The Current State of the Middle East

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In order to give you a full understanding of what is currently taking place across North Africa and the Middle East, allow me to first give a brief background on why the Middle East is politically the way it is today. The history may seem boring but stay with me and it should hopefully pay off.

It has been theorized that in order for a nation’s citizens to live at peace together they must have at least two points of commonality with each other. In the case of the United States, while we are of different races and different religions, we have a shared language and shared ideologies and values — honoring the self-made man, promoting tolerance, rooting for the underdog, a desire to right our wrongs, etc.— which has created a shared culture and makes each of us American. While I feel this is eroding and will present future problems for our country, I will have to save that for a future blog post.

In the Middle East and across much of North Africa, until roughly 1920, the vast majority was of the same religion (Islam), everybody identified themselves as part of the same nation or empire and the key differentiating factor was that of tribal and cultural differences. Suffice it to say that for the most part, everyone got along very well and the Middle East was a world power under Ottoman rule.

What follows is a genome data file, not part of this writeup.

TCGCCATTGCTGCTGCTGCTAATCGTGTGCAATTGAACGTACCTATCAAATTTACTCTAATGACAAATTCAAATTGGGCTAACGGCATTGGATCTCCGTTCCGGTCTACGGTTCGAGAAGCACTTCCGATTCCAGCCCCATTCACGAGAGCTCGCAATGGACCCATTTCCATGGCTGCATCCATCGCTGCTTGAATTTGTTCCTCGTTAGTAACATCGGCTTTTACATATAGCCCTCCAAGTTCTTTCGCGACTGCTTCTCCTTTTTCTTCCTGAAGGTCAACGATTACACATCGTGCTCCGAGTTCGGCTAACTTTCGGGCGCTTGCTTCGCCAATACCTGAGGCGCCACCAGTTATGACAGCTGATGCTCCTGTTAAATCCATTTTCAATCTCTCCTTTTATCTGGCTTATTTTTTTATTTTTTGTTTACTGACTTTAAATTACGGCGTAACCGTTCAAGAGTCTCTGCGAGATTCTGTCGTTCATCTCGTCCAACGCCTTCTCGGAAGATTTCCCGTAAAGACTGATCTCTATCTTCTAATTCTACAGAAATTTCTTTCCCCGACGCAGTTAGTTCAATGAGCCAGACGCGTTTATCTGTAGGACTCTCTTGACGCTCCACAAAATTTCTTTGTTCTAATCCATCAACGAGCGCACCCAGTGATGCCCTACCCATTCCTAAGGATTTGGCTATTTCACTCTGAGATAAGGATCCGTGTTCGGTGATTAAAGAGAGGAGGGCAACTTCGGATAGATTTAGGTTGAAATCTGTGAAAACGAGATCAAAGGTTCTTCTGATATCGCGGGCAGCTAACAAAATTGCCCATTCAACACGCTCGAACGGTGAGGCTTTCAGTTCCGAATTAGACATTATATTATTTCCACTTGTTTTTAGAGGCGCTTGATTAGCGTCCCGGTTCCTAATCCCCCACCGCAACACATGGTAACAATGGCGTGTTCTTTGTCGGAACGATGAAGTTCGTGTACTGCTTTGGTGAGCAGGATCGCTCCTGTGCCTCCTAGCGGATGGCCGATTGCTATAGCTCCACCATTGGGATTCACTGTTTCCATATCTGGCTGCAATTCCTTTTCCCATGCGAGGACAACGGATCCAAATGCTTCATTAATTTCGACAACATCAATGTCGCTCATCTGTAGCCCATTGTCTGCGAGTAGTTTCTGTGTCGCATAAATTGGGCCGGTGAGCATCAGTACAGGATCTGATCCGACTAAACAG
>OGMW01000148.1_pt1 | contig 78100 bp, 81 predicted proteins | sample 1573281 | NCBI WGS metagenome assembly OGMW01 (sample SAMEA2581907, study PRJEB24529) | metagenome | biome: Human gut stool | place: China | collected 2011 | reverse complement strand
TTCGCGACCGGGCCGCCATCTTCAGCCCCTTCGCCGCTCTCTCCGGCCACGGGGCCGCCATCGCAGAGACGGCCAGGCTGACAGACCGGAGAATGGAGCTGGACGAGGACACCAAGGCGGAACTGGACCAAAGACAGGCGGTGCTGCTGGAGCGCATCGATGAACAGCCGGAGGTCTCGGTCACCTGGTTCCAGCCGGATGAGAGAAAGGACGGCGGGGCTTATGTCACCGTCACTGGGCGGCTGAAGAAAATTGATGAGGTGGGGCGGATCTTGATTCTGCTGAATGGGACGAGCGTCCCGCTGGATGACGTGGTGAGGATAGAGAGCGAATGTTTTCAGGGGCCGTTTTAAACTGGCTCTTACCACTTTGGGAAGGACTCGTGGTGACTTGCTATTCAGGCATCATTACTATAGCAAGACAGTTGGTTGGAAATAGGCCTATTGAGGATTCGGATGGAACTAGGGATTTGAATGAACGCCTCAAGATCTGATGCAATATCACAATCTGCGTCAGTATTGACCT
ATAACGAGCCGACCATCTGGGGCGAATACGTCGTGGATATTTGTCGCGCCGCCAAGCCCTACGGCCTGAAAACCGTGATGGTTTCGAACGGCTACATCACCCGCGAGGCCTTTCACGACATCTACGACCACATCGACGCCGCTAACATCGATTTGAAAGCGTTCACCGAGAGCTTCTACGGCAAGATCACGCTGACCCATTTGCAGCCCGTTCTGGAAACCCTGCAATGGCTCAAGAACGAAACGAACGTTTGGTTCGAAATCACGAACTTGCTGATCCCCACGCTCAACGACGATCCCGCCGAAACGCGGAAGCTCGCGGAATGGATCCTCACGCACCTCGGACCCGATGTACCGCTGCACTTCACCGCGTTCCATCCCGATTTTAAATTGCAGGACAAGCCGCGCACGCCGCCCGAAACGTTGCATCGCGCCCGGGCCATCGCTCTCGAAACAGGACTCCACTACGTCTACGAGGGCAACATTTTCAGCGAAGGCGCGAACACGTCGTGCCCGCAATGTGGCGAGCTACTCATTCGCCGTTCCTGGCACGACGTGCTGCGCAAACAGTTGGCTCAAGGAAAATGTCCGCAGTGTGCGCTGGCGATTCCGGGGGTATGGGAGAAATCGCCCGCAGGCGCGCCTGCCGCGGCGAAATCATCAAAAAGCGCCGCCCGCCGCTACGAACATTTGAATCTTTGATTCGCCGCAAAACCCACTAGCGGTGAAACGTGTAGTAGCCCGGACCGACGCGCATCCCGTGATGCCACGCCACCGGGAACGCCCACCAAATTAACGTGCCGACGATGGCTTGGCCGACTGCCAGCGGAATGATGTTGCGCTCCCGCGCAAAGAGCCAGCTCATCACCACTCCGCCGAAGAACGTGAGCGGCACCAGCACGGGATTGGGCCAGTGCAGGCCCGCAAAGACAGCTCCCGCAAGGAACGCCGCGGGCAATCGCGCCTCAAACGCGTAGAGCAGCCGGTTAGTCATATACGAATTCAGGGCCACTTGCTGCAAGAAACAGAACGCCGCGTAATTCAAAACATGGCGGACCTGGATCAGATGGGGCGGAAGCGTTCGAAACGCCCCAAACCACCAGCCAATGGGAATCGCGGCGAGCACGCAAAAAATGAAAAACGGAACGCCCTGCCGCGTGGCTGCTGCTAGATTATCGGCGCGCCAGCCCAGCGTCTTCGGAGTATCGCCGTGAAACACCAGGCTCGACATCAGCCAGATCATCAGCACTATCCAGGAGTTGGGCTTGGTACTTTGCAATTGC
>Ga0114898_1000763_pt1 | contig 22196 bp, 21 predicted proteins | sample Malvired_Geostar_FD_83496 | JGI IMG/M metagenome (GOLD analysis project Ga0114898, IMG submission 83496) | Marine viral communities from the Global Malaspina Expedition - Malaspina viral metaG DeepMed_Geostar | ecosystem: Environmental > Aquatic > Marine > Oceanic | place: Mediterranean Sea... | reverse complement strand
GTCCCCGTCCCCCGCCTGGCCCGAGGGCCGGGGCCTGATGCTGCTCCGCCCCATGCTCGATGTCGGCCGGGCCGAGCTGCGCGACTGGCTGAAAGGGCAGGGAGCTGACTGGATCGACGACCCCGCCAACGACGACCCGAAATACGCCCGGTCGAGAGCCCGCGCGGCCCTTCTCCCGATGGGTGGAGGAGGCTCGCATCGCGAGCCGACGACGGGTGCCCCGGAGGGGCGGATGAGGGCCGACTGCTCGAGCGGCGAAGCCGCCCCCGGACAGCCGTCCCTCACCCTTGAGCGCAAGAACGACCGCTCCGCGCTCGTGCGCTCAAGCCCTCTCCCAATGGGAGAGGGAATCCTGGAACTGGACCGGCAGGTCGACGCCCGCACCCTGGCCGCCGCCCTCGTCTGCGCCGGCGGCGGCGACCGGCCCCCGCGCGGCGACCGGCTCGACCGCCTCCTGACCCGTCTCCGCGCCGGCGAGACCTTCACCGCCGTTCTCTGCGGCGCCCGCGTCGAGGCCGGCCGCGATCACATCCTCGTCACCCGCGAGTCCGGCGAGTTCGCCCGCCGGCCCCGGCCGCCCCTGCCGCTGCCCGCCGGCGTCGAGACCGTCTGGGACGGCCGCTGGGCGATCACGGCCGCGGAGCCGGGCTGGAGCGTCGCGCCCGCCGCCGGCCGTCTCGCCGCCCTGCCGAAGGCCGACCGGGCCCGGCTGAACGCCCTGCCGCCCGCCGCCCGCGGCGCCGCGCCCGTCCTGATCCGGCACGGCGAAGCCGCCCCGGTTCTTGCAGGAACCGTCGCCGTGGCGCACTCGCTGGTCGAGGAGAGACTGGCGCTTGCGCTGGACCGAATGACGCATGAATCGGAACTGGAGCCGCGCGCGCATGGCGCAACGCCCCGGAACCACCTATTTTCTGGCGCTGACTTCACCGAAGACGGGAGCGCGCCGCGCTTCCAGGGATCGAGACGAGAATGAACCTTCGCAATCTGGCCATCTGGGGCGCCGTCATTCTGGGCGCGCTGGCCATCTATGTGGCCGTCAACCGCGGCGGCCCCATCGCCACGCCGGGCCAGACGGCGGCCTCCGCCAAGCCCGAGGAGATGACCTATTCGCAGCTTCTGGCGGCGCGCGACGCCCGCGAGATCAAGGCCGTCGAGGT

However, a faction of Arab (non-Turks) from what is present-day Saudi Arabia felt that they should be the rightful rulers of the Arab lands and should be autonomous. And why shouldn’t they? The Hashemite Sharifians had ruled Mecca and Medina since 1201 and the Muslim holy book, the Koran, is believed to have been divinely given to the Prophet Mohammed directly from the Angel Jibreel (Gabriel) in the Arabic language. To make the case even stronger, Sharif Hussein bin Ali who was the ruler of Mecca and Medina (the two key locations of the Muslim Hajj and thus the two biggest tourist destinations and wealthiest cities in the middle east) did not like the Ottoman’s constantly looking over his shoulder. To his credit, his bloodline had done a pretty good job keeping it under control since 1201.

So, to speed things up a bit, the Ottomans formed an alliance with the Germans during WWI and thus became an enemy of the French and the British. Sharif bin Hussein conspired with the French and British to overthrow the Empire and found very willing accomplices. In 1916, the Arab revolt began and with the help of their new found western allies was very successful.  King Hussein requested a single unified Arab state and asked the French and British to help him establish it. This was not to be the case.